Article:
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Fake News, Propaganda, and Bad Information: Learning to Critically Evaluate Media Sources.

"Everyone is entitled to his own opinion, but not his own facts." --Daniel Patrick Moynihan, Newsweek, 25 August 1986, p. 27.

Future Fake News Workshops

We are working on an online version of the Fake News workshop. Check this page regularly for information; stay tuned for information on future workshops.

What is Fake News?

Fake news is not news you disagree with.

"Fake news" is "fabricated information that mimics news media content in form but not in organizational process or intent. Fake-news outlets, in turn, lack the news media's editorial norms and processes for ensuring the accuracy and credibility of information. Fake news overlaps with other information disorders, such as misinformation (false or misleading information) and disinformation (false information that is purposely spread to deceive people)." [David M. J. Lazer, et al., "The Science of Fake News," Science 09 Mar 2018: Vol. 359, Issue 6380, pp. 1094-1096.].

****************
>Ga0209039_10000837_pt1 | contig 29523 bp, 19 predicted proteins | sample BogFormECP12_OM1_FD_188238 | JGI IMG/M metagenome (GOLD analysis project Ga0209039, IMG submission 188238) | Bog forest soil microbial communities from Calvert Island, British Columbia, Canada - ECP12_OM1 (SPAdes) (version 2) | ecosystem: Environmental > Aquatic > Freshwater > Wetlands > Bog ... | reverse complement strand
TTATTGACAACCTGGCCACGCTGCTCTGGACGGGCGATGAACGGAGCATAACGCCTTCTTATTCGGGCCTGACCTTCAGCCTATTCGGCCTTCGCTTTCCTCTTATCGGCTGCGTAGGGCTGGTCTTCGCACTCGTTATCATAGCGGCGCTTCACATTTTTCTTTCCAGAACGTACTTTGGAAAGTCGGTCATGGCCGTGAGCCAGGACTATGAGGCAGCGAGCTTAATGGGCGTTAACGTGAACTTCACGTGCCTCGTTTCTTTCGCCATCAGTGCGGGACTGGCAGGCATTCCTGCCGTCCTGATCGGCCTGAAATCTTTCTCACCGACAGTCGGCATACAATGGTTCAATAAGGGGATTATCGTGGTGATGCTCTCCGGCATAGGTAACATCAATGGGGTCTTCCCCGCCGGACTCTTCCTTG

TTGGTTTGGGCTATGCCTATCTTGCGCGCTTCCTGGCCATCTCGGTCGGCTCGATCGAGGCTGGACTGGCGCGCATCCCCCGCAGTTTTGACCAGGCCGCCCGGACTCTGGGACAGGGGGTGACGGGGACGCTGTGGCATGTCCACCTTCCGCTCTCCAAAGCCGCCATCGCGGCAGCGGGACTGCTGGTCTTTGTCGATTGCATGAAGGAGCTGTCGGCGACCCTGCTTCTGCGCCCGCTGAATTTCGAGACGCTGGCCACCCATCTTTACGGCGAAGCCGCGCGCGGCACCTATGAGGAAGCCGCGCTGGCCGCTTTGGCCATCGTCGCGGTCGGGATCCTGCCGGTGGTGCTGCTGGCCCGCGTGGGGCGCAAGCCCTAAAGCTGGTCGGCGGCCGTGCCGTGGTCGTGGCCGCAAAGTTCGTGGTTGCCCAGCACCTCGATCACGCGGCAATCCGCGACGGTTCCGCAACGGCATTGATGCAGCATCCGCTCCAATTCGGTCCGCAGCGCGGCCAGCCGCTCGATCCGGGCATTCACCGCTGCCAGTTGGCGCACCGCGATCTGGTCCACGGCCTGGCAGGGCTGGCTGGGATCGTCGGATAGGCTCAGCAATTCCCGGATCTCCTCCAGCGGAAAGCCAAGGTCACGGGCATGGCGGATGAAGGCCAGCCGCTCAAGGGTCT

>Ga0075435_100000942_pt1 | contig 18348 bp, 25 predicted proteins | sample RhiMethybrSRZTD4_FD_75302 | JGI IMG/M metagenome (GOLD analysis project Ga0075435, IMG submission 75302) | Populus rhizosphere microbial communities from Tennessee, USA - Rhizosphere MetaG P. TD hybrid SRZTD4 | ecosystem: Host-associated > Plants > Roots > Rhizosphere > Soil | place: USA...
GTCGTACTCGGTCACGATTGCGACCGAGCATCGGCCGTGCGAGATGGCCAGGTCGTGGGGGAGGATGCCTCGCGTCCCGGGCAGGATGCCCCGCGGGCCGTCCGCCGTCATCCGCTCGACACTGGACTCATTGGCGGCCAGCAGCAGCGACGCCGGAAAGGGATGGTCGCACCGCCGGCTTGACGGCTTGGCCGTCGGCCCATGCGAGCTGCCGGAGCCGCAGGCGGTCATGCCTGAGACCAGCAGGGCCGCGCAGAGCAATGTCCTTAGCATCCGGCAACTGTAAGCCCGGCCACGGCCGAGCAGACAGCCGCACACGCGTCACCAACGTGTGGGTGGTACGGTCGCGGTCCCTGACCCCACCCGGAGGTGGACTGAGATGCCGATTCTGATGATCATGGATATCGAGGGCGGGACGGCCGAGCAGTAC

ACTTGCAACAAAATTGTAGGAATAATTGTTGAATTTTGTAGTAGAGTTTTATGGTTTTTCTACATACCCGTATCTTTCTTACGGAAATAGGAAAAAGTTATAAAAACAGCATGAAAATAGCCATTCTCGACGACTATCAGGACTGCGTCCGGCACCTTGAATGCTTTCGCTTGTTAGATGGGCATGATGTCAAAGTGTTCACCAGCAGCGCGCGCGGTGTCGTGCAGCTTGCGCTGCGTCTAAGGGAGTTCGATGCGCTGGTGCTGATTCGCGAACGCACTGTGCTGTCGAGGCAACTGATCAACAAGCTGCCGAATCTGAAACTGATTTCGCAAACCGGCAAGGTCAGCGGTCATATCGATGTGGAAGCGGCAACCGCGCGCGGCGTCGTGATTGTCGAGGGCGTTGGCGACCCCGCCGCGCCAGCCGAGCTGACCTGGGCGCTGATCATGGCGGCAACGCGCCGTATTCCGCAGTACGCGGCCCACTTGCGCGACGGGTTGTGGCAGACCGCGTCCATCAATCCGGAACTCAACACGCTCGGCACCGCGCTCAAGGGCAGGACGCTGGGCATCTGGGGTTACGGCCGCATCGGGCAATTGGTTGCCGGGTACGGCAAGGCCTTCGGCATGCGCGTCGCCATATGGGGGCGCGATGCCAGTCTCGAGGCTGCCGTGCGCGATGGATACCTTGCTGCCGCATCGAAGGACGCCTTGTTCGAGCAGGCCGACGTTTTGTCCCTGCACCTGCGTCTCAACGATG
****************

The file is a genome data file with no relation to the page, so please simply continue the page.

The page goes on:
What You Can Do about Fake News

  • Learn to recognize fake news sites. Be curious and actively investigate news stories.
  • Use news sources that are accountable for their content and that follow journalistic ethics and standards.
  • Use care before sharing news content with others on social media. Pause and reflect on news sources that arouse strong emotions, positive or negative.
  • Learn to recognize your own biases and compensate for them.

Using or Adapting This Guide

If you wish to use or adapt any or all of the content of this Guide, go to our Research Guides Use Conditions page to review our use permissions and our Creative Commons license.

For more information, contact Michael Engle, moe1 at cornell.edu.

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